Understandable Rangefinder Example

This is the circuit I used for the basic rangefinder example we looked at during today’s lecture.

2014-11-19 14.25.28

The connection between the MSP430 and HC-SR04 rangefinder probable merits some explanation:

  1. The trig pin on the rangefinder can safely be connected directly to a digital output pin on the MSP430, because the 3V pulses coming from the MSP430 will not cause any problems in the rangefinder.
  2. However, the 6V pulses (possibly only 5V in practice) coming from the rangefinder’s echo pin should never be connected directly to a digital input pin on the MSP430, because that voltage is too high and could potentially damage the MSP430. That’s why the diode/resistor circuit is used to create a safe interface between the two devices.
  3. When the echo pin of the rangefinder (which is a digital output) is low (0V), which it is most of the time, it pulls down the digital input pin of the MSP430 through the diode (Note: it must be a regular silicon diode – not an LED!). Because there is a small voltage drop (0.7V) across a silicon diode when it is conducting current, the MSP’s digital input pin won’t actually be pulled down all the way to 0V – it will be about 0.7V – but that’s certainly low enough that the MSP430 reads the pin as low (i.e. as binary 0 rather than 1).
  4. When the echo pin of the rangefinder is high (5 or 6V ish), which only happens during an echo pulse, it “tries” to yank the digital input of the MSP430 up to the same voltage (which could damage it), but it can’t because the diode is connected the “wrong way around”! (which is exactly what we intend because raising the MSP430’s digital input to 5 or 6V would probably fry it). Instead, the 10kOhm resistor pulls the digital input up to 3V.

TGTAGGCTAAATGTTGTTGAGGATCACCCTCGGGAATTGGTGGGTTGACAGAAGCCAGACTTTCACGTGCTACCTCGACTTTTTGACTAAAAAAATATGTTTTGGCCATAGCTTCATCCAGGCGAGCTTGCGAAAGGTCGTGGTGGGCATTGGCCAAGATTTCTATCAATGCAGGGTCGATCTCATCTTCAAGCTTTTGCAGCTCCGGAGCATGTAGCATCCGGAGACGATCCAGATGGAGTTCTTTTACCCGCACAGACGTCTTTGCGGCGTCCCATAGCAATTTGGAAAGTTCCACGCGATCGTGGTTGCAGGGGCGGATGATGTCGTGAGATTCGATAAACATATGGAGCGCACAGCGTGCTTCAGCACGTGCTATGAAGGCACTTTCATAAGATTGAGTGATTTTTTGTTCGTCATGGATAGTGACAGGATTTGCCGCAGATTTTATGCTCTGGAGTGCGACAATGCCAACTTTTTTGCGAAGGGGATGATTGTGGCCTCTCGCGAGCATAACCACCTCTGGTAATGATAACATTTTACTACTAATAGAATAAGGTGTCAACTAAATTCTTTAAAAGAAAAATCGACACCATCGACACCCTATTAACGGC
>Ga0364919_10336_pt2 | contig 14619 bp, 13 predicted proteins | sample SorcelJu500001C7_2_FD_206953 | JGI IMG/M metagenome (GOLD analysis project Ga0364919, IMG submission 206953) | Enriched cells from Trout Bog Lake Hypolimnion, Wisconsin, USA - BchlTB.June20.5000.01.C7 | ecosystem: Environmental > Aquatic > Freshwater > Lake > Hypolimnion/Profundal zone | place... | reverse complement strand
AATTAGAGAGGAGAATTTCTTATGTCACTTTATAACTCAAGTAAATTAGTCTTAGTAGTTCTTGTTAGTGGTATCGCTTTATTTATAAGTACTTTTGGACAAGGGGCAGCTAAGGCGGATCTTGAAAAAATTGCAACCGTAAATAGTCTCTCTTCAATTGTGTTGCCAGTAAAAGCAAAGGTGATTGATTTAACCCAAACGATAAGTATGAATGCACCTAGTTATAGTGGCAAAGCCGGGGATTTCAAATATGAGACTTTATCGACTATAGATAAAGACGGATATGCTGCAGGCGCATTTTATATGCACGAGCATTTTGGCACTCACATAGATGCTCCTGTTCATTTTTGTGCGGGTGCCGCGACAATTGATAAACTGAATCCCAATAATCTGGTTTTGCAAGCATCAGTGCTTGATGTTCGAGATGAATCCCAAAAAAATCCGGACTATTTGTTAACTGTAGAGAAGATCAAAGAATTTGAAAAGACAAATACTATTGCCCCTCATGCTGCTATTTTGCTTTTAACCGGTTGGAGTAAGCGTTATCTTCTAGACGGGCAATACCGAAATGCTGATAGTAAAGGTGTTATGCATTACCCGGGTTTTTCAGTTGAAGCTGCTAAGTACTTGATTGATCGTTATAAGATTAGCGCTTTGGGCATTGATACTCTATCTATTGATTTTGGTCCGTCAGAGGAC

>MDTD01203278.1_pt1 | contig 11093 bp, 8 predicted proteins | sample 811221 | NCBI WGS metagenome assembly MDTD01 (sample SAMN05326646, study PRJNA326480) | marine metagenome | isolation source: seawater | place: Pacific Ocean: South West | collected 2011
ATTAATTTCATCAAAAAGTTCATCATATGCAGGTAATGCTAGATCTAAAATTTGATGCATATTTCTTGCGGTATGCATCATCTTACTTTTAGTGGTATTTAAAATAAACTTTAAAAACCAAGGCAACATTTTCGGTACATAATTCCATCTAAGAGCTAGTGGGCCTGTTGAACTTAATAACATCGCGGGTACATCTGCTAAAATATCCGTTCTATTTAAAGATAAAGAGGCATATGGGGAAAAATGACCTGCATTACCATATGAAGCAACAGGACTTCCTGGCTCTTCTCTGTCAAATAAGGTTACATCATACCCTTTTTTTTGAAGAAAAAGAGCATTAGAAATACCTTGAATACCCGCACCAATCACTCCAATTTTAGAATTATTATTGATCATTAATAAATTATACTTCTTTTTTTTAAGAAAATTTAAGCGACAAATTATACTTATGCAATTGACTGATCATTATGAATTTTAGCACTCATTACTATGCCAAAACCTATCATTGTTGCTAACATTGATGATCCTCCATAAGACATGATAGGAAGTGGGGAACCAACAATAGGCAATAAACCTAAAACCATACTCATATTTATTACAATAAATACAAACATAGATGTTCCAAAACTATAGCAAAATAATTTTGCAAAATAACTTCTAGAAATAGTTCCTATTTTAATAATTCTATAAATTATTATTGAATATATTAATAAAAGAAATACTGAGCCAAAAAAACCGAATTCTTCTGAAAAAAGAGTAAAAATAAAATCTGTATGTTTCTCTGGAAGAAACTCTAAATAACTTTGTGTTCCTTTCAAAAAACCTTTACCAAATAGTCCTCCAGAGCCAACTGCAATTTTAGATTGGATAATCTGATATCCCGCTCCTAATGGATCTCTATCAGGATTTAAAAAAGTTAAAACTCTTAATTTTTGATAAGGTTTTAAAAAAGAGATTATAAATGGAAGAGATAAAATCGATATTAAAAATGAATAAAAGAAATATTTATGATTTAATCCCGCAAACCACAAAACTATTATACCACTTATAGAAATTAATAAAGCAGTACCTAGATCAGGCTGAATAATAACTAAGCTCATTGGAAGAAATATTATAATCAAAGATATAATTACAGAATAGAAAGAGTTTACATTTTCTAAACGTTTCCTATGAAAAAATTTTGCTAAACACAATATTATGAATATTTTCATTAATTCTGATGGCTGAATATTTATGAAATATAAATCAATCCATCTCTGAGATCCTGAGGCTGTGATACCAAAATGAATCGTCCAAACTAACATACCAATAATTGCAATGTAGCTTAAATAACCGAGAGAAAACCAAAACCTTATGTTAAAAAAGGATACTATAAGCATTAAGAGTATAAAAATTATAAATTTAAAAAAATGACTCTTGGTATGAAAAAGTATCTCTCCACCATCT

5. A diode is like a one-way valve for electric current and in this case it’s being used so that the rangefinder echo pin can only pull the MSP430’s digital input in one direction.
  6. The net result is that 5 or 6V pulses coming out of the rangefinder’s echo pin are transformed into 3V pulses at the digital input pin of the MSP430.

This is the C code I used:

//
// Rangefinder example for MSP430G2553
// Written by Ted Burke - Last modified 19-11-2014
//
// This program uses a rangefinder to measure the distance to the
// nearest object. If the distance is below a threshold, an LED lights.
//
//  - Trigger pulses are sent to the rangefinder via P1.0
//  - Each pulses are received from the rangefinder via P1.1
//  - The LED is controlled by P2.0
//
 
#include <msp430.h>
 
int main( void )
{
    WDTCTL = WDTPW + WDTHOLD; // Disable watchdog timer
     
    P1DIR = 0b00000001; // Make P1.0 an output for trigger pulses
    P2DIR = 0b00000001; // Make P2.0 an output for indicator LED
     
    while(1)
    {
        // Send a 100us trigger pulse on P1.0
        P1OUT = 0b00000001;
        __delay_cycles(100);
        P1OUT = 0b00000000;
        
        // Wait for start of echo pulse on P1.1
        // (i.e. wait while P1.1 stays low)
        while ((P1IN & BIT1) == 0);

        // Delay for fixed time, then check if P1.1
        // is still high. If not, distance is less
        // than threshold
        __delay_cycles(2000);
        if ((P1IN & BIT1) == 0)
        {
            P2OUT = 0b00000001; // LED on
        }
        else
        {
            P2OUT = 0b00000000; // LED off
        }
        
        // Now just wait for echo pulse to end
        // (i.e. wait while P1.1 stays high)
        while ((P1IN & BIT1) > 0);
    }
    
    // The program never actually reaches this point
    return 0;
}
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